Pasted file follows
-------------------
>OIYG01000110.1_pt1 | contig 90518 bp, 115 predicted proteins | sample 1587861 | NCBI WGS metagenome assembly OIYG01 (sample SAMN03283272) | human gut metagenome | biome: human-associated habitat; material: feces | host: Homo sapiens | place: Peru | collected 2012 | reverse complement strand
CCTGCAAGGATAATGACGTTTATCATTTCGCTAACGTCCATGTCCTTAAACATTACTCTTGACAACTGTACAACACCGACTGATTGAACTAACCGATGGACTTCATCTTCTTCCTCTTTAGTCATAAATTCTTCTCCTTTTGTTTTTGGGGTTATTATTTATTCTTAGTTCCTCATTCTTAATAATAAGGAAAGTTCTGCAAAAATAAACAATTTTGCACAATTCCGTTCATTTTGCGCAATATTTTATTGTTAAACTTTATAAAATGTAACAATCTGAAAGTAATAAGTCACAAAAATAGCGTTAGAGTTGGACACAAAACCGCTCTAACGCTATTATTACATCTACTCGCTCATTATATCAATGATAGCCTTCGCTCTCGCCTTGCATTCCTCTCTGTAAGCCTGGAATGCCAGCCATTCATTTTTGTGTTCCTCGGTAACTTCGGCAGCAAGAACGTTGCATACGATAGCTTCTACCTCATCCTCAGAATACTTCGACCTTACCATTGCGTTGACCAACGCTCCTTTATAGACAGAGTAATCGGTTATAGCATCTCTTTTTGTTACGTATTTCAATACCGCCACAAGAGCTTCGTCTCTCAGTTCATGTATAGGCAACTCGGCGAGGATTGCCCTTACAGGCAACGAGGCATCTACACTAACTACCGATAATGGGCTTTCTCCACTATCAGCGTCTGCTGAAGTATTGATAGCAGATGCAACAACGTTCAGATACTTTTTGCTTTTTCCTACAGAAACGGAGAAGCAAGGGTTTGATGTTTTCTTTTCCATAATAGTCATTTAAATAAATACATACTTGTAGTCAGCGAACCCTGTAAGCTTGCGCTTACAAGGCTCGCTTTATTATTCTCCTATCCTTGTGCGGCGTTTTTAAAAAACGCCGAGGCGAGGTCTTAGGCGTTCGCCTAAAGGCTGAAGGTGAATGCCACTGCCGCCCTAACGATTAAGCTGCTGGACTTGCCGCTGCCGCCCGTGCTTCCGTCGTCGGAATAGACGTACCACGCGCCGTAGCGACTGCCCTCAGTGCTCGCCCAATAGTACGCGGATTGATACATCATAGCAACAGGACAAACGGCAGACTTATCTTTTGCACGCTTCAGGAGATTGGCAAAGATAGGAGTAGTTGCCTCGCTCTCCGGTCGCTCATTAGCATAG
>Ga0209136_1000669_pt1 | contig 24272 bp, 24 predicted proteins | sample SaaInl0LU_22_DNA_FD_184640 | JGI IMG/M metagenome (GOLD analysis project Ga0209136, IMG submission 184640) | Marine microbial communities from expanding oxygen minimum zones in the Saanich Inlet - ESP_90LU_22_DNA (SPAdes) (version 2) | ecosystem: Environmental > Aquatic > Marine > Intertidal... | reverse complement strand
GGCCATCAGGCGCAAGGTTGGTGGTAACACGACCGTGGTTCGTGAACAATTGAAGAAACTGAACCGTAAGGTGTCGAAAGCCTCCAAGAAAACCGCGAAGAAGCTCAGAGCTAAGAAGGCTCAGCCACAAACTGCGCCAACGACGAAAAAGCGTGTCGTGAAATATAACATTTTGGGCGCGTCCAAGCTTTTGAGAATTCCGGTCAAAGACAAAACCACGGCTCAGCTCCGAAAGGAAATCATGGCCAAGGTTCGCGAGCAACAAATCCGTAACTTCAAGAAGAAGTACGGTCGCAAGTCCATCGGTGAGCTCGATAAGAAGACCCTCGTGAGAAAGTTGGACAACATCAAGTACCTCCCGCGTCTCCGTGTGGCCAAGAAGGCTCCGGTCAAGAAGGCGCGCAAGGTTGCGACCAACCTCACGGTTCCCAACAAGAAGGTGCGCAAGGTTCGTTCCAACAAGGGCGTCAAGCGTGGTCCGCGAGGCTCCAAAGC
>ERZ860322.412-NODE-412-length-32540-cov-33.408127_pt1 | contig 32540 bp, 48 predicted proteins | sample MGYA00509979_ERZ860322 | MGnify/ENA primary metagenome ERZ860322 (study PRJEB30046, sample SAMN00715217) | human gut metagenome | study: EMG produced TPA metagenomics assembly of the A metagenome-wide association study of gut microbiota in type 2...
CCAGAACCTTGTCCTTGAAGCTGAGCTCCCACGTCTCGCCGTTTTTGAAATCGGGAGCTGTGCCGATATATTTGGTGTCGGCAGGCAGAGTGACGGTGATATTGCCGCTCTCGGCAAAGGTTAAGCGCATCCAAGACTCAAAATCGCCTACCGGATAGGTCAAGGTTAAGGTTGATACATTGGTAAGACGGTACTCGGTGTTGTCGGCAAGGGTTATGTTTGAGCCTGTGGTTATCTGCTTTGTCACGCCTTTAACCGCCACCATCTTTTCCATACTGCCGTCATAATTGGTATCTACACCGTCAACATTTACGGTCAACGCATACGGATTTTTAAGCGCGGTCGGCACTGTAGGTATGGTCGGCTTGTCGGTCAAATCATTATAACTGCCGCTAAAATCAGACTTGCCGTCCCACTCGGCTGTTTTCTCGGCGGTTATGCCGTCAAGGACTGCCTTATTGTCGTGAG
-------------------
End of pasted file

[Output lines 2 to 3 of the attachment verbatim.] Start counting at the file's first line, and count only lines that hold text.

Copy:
CCTGCAAGGATAATGACGTTTATCATTTCGCTAACGTCCATGTCCTTAAACATTACTCTTGACAACTGTACAACACCGACTGATTGAACTAACCGATGGACTTCATCTTCTTCCTCTTTAGTCATAAATTCTTCTCCTTTTGTTTTTGGGGTTATTATTTATTCTTAGTTCCTCATTCTTAATAATAAGGAAAGTTCTGCAAAAATAAACAATTTTGCACAATTCCGTTCATTTTGCGCAATATTTTATTGTTAAACTTTATAAAATGTAACAATCTGAAAGTAATAAGTCACAAAAATAGCGTTAGAGTTGGACACAAAACCGCTCTAACGCTATTATTACATCTACTCGCTCATTATATCAATGATAGCCTTCGCTCTCGCCTTGCATTCCTCTCTGTAAGCCTGGAATGCCAGCCATTCATTTTTGTGTTCCTCGGTAACTTCGGCAGCAAGAACGTTGCATACGATAGCTTCTACCTCATCCTCAGAATACTTCGACCTTACCATTGCGTTGACCAACGCTCCTTTATAGACAGAGTAATCGGTTATAGCATCTCTTTTTGTTACGTATTTCAATACCGCCACAAGAGCTTCGTCTCTCAGTTCATGTATAGGCAACTCGGCGAGGATTGCCCTTACAGGCAACGAGGCATCTACACTAACTACCGATAATGGGCTTTCTCCACTATCAGCGTCTGCTGAAGTATTGATAGCAGATGCAACAACGTTCAGATACTTTTTGCTTTTTCCTACAGAAACGGAGAAGCAAGGGTTTGATGTTTTCTTTTCCATAATAGTCATTTAAATAAATACATACTTGTAGTCAGCGAACCCTGTAAGCTTGCGCTTACAAGGCTCGCTTTATTATTCTCCTATCCTTGTGCGGCGTTTTTAAAAAACGCCGAGGCGAGGTCTTAGGCGTTCGCCTAAAGGCTGAAGGTGAATGCCACTGCCGCCCTAACGATTAAGCTGCTGGACTTGCCGCTGCCGCCCGTGCTTCCGTCGTCGGAATAGACGTACCACGCGCCGTAGCGACTGCCCTCAGTGCTCGCCCAATAGTACGCGGATTGATACATCATAGCAACAGGACAAACGGCAGACTTATCTTTTGCACGCTTCAGGAGATTGGCAAAGATAGGAGTAGTTGCCTCGCTCTCCGGTCGCTCATTAGCATAG
>Ga0209136_1000669_pt1 | contig 24272 bp, 24 predicted proteins | sample SaaInl0LU_22_DNA_FD_184640 | JGI IMG/M metagenome (GOLD analysis project Ga0209136, IMG submission 184640) | Marine microbial communities from expanding oxygen minimum zones in the Saanich Inlet - ESP_90LU_22_DNA (SPAdes) (version 2) | ecosystem: Environmental > Aquatic > Marine > Intertidal... | reverse complement strand